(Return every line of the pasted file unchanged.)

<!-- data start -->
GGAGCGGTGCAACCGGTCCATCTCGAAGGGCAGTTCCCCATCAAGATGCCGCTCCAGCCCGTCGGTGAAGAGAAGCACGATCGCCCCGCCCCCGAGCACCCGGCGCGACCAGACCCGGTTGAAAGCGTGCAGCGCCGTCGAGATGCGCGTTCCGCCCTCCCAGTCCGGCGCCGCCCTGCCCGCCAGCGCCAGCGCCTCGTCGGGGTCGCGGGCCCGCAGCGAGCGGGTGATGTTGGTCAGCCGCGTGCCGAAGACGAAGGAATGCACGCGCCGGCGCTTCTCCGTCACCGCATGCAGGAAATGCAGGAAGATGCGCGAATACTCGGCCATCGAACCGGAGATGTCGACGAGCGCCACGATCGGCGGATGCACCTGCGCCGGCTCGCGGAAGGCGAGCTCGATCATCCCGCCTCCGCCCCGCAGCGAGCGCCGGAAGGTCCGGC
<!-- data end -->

GGAGCGGTGCAACCGGTCCATCTCGAAGGGCAGTTCCCCATCAAGATGCCGCTCCAGCCCGTCGGTGAAGAGAAGCACGATCGCCCCGCCCCCGAGCACCCGGCGCGACCAGACCCGGTTGAAAGCGTGCAGCGCCGTCGAGATGCGCGTTCCGCCCTCCCAGTCCGGCGCCGCCCTGCCCGCCAGCGCCAGCGCCTCGTCGGGGTCGCGGGCCCGCAGCGAGCGGGTGATGTTGGTCAGCCGCGTGCCGAAGACGAAGGAATGCACGCGCCGGCGCTTCTCCGTCACCGCATGCAGGAAATGCAGGAAGATGCGCGAATACTCGGCCATCGAACCGGAGATGTCGACGAGCGCCACGATCGGCGGATGCACCTGCGCCGGCTCGCGGAAGGCGAGCTCGATCATCCCGCCTCCGCCCCGCAGCGAGCGCCGGAAGGTCCGGC